More participation of women and youth need to take part in Diakonia to make it more innovative, said participants of the LWF Department of Mission and Development (DMD) workshop on Diakonia and human resource management held in Kathmandu, Nepal, 1 – 5 November.
The LWF/HICD program evaluation conducted in 2015 indicated among many other outcomes that 737 candidates were trained as Diakonia/development professionals (from diploma, bachelor & master to doctoral levels) during 2005 – 2014. It was much heartening to note that 42% of these well-trained persons are women, and close to 60% are youth. Surveys and case studies conducted in some 33 member churches in 9 countries around the world confirmed that “…Women and youth have gained new insights for participating and being agents of change.”
Upon sharing this information at the Diakonia/HRM workshop in Nepal, many participants expressed that these immense capacities and professional insights, more particularly of women and youth, ought to be better recognised and utilised at different levels across the Communion.
LWF churches need to address poverty cycle
“I understand that LWF is not only committed to training us but also to develop our capacity in terms of competency and skills,” said Rev. Joseph Soren, President of Nepal Evangelical Lutheran Church.
Dr Prabin Manandhar, LWF World Service Country Director for Nepal noted that there is an urgency to address the vicious cycle between poverty and vulnerability and that member churches are being equipped to strategically intervene and address these issues at the grass-root level.
A total of 23 participants representing church leadership, Diakonia/development professionals, youth and women leaders and volunteers participated in a four-day workshop to enhance insights and skills toward improving organisational stability, peace building, succession planning and human resources management in the member churches and related Diakonia projects, programs and institutions.
Abebe Yohannes Saketa, DMD Program Coordinator, oriented the workshop participants on the current thematic focus of the LWF Human and Institutional Capacity Development program, sharing insights and learning from the recent program evaluations and highlighting procedures/requirements of the revised HICD Guidelines.
“This workshop is taking place at important junctures in the life of the Lutheran Communion: member churches are preparing to celebrate the 500th anniversary of the Reformation; looking forward to participate in the LWF Twelfth Assembly due to take place in Windhoek, Namibia during 10-16 May 2017” Saketa said.
Saketa highlighted the joint commemoration of the Lutheran World Federation and the Catholic Church which was held in Lund, Sweden, on 31 October under the theme, “From Conflict to Communion – Together in Hope”.
Ms Eva Kisku, the LWF Council Member from the Bangladesh Northern Evangelical Lutheran Church, offered prayers, praising the Lord for the grand occasion.
“Innovative ideas of the younger generation are needed to develop the use of church property to ensure financial self-reliance - Prince Barman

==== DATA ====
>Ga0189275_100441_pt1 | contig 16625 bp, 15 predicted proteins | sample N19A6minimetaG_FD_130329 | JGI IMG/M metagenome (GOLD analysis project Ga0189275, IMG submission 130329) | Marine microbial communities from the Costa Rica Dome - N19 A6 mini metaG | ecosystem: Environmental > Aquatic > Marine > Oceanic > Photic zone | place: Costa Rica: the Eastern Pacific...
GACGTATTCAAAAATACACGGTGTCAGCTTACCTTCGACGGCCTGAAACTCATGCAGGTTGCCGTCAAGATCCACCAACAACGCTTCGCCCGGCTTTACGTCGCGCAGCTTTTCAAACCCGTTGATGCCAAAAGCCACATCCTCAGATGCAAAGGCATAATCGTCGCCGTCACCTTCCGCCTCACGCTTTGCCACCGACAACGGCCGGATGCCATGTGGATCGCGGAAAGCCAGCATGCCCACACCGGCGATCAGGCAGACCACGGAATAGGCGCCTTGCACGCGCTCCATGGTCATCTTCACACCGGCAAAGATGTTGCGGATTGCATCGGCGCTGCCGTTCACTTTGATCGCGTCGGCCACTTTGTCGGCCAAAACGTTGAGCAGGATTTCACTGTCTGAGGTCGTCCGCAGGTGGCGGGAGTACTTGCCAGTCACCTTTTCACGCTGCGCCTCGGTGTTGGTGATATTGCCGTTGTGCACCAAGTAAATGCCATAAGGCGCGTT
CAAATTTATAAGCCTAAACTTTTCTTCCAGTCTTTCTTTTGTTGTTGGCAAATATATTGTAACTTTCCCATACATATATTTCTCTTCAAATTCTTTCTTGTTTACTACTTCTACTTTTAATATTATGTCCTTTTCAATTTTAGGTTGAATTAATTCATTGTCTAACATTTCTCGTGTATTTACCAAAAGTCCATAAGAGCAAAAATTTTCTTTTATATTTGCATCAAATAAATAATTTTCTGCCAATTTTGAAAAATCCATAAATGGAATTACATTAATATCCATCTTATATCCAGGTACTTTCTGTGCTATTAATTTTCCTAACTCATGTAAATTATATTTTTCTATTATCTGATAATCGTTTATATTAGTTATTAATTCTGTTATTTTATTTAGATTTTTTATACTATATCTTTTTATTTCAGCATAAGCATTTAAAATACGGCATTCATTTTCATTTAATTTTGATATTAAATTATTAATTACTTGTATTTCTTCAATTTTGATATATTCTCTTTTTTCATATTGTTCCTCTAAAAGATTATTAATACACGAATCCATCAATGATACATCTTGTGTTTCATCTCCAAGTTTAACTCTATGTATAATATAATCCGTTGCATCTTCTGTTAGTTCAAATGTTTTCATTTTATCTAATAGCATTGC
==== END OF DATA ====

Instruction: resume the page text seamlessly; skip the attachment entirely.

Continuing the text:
Reflecting on conflict mitigation
Karan Besra, a youth participant from Nepal Evangelical Lutheran Church (NELC) said “effective communication skills are essential to defuse potential conflicts,” Besra realised this as he reflects on his own context during the workshop.
Rinki Rachel Soren from Nepal said, “I have seen how misunderstanding has caused conflicts that led to splits,”. Munjulika Soren, a well-respected women leader from Bangladesh Northern Evangelical Lutheran Church who engages in the peace building process within the Santal community said, “I am grateful that I've learned conflict transformation models from Scripture, this is important for me as a woman leader, I'm going to use these models during the peace-building processes.”
Participants were introduced to three biblical peace-building models or processes by Rev. Steven Lawrence LWF/DMD/Asia Desk. Church leaders agreed that women’s participation in peace-building processes is vital and that their contribution cannot be marginalised or belittled.
Youth from the three participating churches were unison in voicing their concern that greater transparency is needed when it comes to conflict transformation and peace-building processes so that the younger generation can be equally responsible for addressing conflicts within the church.
Exploring innovative approaches to Diakonia
“Innovative ideas of the younger generation are needed to develop the use of church property to ensure financial self-reliance,” said Prince Barman from Bangladesh Lutheran Church.
He also believes that ongoing collaboration and cooperation among youth and church leadership is key when it comes to serving one's neighbour.
Susheela Murmu from Nepal Evangelical Lutheran Church, who is serving as cooperative manager, managing 300 beneficiaries said, “I am taking it as a challenge to think and introduce innovative ways to cooperative members who are finding it difficult to pay their loan.”
This would ease their burden and speed-up the process of recollecting the loans so that it could be of benefit to other needy women and their families.
Geok Seong Wah, the workshop facilitator from Lutheran Church in Singapore who introduced Innovative Diakonia to participants, said: “It is important to ask the right questions when it comes to innovation.”
LWF Diakonia and human resource management workshop was hosted by the Nepal Evangelical Lutheran Church and co-hosted by LWF World Service Nepal.
Lutheran mission work in Nepal began in 1936 through a layman, Phagu Murmu, from Northern Evangelical Lutheran Church, Dumka, India, and the Nepal Evangelical Lutheran Church was established on July 18, 1943. It has more than 1,200 baptised members worshipping in 12 congregations and three home groups. Nepal Evangelical Lutheran Church joined the LWF in 2010 and is a thriving and active church in Nepal.